Iraq War Veteran Finds that the
Highly Qualified Need Not Apply

(Page 3 of 4)

Sign that reads, "You don't work here. Keep out. Not hiring."
Photo: Daquella manera/Flickr/cc-by-2.0

Here in my own country, I can’t get a human being to so much as talk to me about the possibility of a decent job.

I thought I’d be perfect for this role. After all, I had three years of experience building sophisticated, high-priced, military capabilities while assigned to a major organization’s headquarters in Europe. I had successfully secured more funding, manpower, and equipment from hardnosed Pentagon higher-ups. I had racked my brains with teams of experts to figure out technical work-arounds for shortfalls in equipment. I had executed and managed multi-million dollar budgets, prioritizing which bills had to be paid and determined what new opportunities we needed to invest in. So conducting a simple worker’s survey at a small, local non-profit in order to help them expand their operations seemed like a cakewalk to me.

The second project needed someone to research how much advertising and exposure a new organization was getting in the community. The job seemed pretty simple: surf the Internet, pay attention to local TV coverage, and just get out on the street and research how visible this new organization was and how much attention it was getting. Just research, investigate, survey, ask questions… nothing I couldn’t handle. It’s what military intelligence professionals do on a daily basis.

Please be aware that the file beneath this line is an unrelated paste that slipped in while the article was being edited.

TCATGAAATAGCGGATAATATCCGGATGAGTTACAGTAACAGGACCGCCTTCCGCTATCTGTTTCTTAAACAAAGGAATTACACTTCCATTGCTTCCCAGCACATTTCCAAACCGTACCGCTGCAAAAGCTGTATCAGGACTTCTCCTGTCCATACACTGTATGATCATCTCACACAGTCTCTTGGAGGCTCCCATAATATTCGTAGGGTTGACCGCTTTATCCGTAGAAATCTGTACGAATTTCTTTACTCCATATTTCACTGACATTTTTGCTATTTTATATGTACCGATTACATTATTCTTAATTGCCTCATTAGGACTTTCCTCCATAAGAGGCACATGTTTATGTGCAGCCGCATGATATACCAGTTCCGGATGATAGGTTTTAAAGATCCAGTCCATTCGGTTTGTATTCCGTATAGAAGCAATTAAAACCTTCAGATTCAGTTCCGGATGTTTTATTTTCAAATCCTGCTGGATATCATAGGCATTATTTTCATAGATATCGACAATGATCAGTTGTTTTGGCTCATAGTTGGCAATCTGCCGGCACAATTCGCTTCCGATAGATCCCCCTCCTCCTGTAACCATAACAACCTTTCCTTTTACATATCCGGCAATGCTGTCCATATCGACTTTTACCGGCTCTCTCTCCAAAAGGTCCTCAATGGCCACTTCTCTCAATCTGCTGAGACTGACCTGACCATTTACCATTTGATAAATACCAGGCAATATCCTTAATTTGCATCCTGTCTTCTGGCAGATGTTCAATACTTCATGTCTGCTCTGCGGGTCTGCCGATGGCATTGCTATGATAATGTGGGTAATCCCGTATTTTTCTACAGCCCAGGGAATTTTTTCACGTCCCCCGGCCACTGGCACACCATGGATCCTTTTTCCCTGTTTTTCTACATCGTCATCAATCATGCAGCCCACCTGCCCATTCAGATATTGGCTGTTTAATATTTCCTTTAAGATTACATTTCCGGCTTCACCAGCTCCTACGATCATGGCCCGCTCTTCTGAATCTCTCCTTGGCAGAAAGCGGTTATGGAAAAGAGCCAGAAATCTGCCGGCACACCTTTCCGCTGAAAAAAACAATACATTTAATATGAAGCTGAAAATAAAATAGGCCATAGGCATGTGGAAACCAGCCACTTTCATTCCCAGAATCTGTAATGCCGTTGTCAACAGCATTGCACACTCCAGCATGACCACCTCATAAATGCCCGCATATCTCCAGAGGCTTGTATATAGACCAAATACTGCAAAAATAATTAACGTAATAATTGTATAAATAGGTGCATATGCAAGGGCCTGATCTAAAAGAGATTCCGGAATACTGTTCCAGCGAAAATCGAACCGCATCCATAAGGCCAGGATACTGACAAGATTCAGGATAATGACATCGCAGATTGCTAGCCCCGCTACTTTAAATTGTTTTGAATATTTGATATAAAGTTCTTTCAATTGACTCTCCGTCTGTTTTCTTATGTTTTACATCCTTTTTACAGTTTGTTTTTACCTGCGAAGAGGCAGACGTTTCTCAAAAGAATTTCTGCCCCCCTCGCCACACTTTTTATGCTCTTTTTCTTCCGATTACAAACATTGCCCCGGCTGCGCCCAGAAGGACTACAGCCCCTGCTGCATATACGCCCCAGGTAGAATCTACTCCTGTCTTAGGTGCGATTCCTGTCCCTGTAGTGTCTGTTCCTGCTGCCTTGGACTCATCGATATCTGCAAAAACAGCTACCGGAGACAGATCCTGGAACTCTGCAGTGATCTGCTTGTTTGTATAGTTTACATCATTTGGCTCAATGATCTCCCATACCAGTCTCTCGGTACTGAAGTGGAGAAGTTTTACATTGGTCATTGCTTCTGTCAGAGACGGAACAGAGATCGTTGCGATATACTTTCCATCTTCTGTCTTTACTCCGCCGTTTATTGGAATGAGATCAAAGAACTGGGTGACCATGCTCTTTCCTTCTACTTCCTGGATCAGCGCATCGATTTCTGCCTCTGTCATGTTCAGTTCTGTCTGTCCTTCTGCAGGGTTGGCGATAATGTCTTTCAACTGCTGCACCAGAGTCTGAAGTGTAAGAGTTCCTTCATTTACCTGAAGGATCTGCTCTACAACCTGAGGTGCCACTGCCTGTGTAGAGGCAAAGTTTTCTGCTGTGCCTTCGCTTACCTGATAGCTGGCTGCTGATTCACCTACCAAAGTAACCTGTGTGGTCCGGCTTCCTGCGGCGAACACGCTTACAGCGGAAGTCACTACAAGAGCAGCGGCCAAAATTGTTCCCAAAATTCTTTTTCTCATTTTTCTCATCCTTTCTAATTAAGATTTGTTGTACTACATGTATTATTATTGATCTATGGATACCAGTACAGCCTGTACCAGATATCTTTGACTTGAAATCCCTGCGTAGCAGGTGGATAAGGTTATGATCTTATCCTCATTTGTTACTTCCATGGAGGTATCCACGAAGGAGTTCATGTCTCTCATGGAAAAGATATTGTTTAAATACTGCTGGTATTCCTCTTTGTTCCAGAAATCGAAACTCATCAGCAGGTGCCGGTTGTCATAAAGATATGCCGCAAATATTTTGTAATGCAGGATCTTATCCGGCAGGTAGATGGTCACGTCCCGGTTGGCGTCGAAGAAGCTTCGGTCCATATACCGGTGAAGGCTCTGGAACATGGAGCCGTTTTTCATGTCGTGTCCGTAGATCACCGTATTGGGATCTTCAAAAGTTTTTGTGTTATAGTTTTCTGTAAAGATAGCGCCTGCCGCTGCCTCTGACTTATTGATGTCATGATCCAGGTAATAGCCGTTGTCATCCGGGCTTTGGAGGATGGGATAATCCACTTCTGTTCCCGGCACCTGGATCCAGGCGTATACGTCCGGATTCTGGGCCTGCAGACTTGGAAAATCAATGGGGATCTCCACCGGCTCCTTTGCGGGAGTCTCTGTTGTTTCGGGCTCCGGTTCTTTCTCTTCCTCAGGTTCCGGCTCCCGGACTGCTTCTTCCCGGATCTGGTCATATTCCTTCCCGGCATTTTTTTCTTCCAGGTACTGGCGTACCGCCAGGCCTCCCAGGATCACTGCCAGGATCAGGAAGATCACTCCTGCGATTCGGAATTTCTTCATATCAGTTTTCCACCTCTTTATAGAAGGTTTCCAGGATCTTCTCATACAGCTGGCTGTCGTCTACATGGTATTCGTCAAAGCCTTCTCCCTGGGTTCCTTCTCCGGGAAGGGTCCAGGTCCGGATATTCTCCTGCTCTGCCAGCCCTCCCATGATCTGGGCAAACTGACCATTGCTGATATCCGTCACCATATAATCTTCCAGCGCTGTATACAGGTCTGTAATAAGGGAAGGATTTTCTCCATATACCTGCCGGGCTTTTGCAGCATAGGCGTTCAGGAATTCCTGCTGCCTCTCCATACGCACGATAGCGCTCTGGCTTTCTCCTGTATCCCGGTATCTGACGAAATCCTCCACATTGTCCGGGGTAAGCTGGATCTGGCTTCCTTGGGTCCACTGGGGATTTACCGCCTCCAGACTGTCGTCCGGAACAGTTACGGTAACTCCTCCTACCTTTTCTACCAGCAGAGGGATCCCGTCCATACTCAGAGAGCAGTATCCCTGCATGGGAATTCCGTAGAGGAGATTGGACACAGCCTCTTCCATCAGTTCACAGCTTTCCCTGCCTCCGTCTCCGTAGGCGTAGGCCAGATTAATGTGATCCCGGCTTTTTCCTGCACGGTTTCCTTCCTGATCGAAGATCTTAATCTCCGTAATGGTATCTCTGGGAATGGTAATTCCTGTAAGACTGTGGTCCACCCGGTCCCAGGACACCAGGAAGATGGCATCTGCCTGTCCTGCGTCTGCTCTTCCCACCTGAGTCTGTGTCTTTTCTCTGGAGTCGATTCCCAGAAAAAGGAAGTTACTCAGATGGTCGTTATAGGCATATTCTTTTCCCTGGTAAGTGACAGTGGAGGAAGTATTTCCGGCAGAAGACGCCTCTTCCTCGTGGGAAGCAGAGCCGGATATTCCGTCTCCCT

But this kid with zero life experience except going to some fancy college had the balls to say this: “We just don’t think you have the skills that match our projects.”

I almost leapt out of my chair. But instead I sat still. He must have sensed that I was fuming as I could feel the skin on my own face rapidly rising in temperature. I got that frown that I get when I’m real annoyed that something disappointing has happened. I sat there staring for a moment, boring a hole into his forehead as I narrowed my eyes. I continued to sit still, waiting to see what this kid was going to say next, waiting to see what possible explanation he or his organization had for their decision.

Here I was, a person with extraordinary life experience and with more than adequate skills to successfully complete these projects. The economy was in the toilet, everyone needed to help out to rebuild it, and I was offering my services for free. And these people were going to turn me away? They were going to let me walk… just like that? In that fashion, “We just don’t think you have the skills that match our projects.”